Food Supply Chains in the COVID-19 Era
Going grocery shopping in today’s unique coronavirus climate has meant concerns about shortages well beyond the coveted toilet paper and hand sanitizer. Across the country, news stories about crunches in food supply chains dominate, from risk at meat packing plants to pictures of farmers dumping milk in fields.
The Kansas City Fed region in the middle of the United States has a high concentration of food production. Food production in a state like Nebraska accounts for approximately 3.5% of GDP (compared to 1.4% nationwide); food manufacturing in the state also accounts for an outsized share of employment and overall income compared with the nation. The Kansas City Fed’s Omaha Branch executive and economist Nathan Kauffman focuses on studying the regional economy and particularly agriculture.
“We have been hearing more recently in the news and from our contacts about impacts to producers and consumers if there were COVID-19 cases in a meat processing facility that would force it to close, and what that means for access to food in stores,” he said.
With COVID-19, breakdowns or bottlenecks in any segment of the supply chain can affect others up and down the chain. Kauffman shed light on the food production supply chain, and the role and costs from the farmer and their inputs all the way to retail sales, using beef as an example.
- Inputs: The first step in the chain is the farmer paying for inputs of feed, breeding livestock and services.
- Production: In the secondary step, farmers produce cattle and add weight via pasture or feedlot systems.
- Processing and Distribution: Focused on packing and processing, this step also includes distribution of meat products to wholesalers.
- Retail: The final step is distribution to the consumer through channels such as supermarkets, restaurants and schools.
Kauffman outlined two potential scenarios illustrating how disruptions to this chain can impact consumers and the economy.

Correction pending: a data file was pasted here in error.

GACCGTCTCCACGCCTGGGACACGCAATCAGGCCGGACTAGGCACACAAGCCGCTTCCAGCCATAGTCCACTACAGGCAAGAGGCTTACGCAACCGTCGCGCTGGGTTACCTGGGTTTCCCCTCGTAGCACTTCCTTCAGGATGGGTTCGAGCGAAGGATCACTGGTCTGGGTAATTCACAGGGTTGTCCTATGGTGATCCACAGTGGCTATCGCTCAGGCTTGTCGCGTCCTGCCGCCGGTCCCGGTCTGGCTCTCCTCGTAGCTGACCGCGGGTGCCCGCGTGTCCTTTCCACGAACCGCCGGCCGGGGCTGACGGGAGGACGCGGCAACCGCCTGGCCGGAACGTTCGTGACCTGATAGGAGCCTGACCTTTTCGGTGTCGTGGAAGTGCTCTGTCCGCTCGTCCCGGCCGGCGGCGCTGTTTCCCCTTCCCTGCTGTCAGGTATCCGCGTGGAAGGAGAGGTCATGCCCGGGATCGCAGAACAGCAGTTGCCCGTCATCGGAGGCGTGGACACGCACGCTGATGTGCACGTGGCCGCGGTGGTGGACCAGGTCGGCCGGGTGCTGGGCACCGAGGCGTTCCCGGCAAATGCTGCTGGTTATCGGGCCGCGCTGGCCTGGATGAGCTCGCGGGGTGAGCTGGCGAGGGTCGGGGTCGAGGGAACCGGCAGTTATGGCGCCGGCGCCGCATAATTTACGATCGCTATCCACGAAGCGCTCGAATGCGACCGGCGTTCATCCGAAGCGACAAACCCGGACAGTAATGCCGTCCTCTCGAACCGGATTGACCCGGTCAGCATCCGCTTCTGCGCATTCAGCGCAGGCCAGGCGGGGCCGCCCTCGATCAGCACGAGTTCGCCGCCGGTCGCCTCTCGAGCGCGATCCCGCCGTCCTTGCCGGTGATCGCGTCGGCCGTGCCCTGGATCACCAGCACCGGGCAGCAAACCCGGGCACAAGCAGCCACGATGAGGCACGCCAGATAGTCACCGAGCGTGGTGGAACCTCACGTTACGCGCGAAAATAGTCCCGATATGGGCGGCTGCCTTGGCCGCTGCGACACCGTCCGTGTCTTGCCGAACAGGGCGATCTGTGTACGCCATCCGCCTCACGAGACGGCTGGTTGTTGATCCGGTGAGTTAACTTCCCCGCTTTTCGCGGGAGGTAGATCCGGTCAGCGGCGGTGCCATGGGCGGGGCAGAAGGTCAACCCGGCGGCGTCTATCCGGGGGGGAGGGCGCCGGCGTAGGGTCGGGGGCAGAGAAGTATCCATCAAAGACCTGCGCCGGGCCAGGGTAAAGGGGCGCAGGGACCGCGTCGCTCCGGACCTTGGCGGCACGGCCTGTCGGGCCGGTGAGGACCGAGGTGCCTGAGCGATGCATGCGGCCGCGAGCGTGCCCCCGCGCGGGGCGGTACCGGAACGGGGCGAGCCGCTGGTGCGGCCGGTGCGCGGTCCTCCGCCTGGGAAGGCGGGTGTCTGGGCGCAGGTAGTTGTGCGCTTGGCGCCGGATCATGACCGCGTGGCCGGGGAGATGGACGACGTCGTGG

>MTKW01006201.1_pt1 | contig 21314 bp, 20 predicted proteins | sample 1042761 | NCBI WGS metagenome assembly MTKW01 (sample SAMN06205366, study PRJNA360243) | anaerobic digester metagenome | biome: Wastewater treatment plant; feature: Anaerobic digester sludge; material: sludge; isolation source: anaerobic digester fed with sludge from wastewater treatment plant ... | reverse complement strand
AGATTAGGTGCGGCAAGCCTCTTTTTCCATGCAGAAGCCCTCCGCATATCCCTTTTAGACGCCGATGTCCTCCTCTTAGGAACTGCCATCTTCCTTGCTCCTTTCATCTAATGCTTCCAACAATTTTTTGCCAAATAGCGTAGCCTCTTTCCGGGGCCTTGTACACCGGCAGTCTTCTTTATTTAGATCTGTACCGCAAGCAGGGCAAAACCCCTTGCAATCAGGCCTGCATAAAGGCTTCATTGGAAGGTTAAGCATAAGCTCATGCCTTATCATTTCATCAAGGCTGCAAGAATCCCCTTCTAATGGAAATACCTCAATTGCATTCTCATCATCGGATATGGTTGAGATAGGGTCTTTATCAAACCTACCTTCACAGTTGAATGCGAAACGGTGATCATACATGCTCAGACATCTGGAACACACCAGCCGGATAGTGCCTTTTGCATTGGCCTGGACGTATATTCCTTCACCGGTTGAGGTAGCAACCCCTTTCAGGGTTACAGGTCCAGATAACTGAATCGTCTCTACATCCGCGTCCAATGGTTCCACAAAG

- There is an outbreak of COVID-19 at a beef packing facility, which causes a temporary closure. Farmers and intermediate producers have a greater supply of animals but nowhere to sell them. This bottleneck with the packer drives prices down for cattle, and potentially causes shortages and higher beef prices for consumers in retail outlets.
- Schools and restaurants account for notable share of demand for dairy products in the United States. With their closures or cutbacks to takeout or delivery only, there is an excess supply of milk in the market. The supply chain isn’t currently set up to efficiently package or transport the milk differently to go direct to consumers, so some dairy farmers are dumping their milk since it’s a perishable resource.
Kauffman and his team are working to learn where bottlenecks are occurring and listening to business owners across the supply chain to understand the economic pressures and share that information with Federal Reserve policymakers on a national level.
“We are talking with producers, packing plants, lenders and retailers to try to understand their constraints and different approaches they are taking to try to solve bottlenecks,” Kauffman said. “What they are facing is something that eventually affects every single one of us.”
While the situation is fluid, Kauffman said one solution within the industry has been to focus on ensuring the least amount of disruption at the packing plant level, which might include staffing plans, improved social distancing practices or different shifts to keep up production.
Kauffman noted how having the regional Reserve Bank structure has been very useful in understanding the economic impacts of this crisis in real time, no matter the industry.
“In a crisis, anecdotes straight from businesses and the community are our best source of information,” he said. “Because we have regional offices that are focused on gathering and synthesizing this type of information, we can focus on calling and hearing from businesses, lenders and community leaders for a snapshot of what is happening right now. Then we don’t have to wait for data that takes time to accumulate and process and is old by the time we get it.”